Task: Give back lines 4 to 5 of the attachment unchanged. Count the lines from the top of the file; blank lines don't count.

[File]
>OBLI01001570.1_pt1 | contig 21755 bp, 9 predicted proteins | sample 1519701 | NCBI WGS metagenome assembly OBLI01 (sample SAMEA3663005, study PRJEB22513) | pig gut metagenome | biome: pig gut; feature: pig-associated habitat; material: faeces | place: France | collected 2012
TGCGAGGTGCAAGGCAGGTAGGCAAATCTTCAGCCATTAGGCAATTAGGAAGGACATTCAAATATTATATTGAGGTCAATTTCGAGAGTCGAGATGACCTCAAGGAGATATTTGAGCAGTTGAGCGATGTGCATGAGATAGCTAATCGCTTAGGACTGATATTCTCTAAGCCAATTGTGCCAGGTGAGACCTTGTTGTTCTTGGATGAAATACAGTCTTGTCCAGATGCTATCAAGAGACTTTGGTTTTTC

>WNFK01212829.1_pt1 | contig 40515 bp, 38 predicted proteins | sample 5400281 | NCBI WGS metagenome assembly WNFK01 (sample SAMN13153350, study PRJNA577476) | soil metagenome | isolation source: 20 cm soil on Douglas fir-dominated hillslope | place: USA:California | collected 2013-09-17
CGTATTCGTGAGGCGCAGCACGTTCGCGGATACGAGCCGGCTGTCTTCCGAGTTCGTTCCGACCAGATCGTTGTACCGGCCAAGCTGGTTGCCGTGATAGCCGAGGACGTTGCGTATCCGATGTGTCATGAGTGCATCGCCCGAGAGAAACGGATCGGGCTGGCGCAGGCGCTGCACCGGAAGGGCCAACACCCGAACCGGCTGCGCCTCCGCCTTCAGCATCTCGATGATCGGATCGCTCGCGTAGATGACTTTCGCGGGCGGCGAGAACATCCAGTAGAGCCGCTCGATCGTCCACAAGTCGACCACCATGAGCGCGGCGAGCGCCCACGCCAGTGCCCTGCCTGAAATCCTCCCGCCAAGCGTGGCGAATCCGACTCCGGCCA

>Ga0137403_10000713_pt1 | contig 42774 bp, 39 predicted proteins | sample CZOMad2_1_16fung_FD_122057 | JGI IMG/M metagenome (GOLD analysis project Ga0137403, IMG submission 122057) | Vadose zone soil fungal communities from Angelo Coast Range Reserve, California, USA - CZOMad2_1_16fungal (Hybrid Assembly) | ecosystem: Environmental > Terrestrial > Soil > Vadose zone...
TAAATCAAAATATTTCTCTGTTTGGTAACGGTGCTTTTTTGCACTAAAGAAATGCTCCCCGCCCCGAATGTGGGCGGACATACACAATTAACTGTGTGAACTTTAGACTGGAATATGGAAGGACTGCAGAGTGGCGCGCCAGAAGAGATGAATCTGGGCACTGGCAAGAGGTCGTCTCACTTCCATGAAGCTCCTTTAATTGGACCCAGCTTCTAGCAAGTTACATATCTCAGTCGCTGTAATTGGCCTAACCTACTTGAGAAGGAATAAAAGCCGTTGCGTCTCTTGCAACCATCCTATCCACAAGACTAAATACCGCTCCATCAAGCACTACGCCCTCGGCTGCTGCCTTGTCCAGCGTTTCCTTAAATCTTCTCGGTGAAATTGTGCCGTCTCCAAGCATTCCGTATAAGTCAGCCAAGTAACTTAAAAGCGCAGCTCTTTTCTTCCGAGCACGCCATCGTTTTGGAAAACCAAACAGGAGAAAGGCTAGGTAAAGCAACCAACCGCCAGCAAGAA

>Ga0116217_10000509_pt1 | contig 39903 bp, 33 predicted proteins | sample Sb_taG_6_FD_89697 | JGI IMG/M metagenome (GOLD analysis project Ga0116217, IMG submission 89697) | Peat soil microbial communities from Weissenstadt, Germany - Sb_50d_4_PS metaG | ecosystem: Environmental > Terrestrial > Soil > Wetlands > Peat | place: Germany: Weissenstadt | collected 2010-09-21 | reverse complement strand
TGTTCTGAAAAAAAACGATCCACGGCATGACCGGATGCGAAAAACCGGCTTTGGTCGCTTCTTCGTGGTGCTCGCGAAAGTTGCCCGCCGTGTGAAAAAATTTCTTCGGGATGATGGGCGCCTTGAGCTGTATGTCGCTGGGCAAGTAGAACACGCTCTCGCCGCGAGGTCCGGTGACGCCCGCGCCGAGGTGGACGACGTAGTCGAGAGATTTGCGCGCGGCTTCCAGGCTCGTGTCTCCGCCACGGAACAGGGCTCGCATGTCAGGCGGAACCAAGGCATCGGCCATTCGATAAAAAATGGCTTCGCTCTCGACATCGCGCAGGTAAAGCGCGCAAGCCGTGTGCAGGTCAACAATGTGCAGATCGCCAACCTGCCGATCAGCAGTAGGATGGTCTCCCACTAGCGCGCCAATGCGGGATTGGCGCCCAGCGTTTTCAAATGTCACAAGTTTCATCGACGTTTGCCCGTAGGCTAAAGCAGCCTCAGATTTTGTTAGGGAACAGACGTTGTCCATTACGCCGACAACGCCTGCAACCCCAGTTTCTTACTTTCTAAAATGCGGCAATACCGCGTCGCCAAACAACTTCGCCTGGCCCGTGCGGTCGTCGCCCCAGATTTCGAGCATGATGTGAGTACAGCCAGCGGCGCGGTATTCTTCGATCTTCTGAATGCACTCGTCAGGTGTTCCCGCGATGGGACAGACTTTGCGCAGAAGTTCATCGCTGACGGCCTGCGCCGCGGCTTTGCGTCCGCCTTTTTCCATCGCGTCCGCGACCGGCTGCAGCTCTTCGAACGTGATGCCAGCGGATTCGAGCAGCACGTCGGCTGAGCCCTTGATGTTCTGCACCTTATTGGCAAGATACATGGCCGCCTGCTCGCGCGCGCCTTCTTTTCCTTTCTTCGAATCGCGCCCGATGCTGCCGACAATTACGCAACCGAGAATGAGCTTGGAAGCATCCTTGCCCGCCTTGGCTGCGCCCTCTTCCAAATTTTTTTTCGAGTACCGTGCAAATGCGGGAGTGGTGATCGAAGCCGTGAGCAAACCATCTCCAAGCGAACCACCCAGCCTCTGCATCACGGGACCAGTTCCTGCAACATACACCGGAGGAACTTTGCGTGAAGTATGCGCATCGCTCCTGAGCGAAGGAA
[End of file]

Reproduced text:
CGTATTCGTGAGGCGCAGCACGTTCGCGGATACGAGCCGGCTGTCTTCCGAGTTCGTTCCGACCAGATCGTTGTACCGGCCAAGCTGGTTGCCGTGATAGCCGAGGACGTTGCGTATCCGATGTGTCATGAGTGCATCGCCCGAGAGAAACGGATCGGGCTGGCGCAGGCGCTGCACCGGAAGGGCCAACACCCGAACCGGCTGCGCCTCCGCCTTCAGCATCTCGATGATCGGATCGCTCGCGTAGATGACTTTCGCGGGCGGCGAGAACATCCAGTAGAGCCGCTCGATCGTCCACAAGTCGACCACCATGAGCGCGGCGAGCGCCCACGCCAGTGCCCTGCCTGAAATCCTCCCGCCAAGCGTGGCGAATCCGACTCCGGCCA

>Ga0137403_10000713_pt1 | contig 42774 bp, 39 predicted proteins | sample CZOMad2_1_16fung_FD_122057 | JGI IMG/M metagenome (GOLD analysis project Ga0137403, IMG submission 122057) | Vadose zone soil fungal communities from Angelo Coast Range Reserve, California, USA - CZOMad2_1_16fungal (Hybrid Assembly) | ecosystem: Environmental > Terrestrial > Soil > Vadose zone...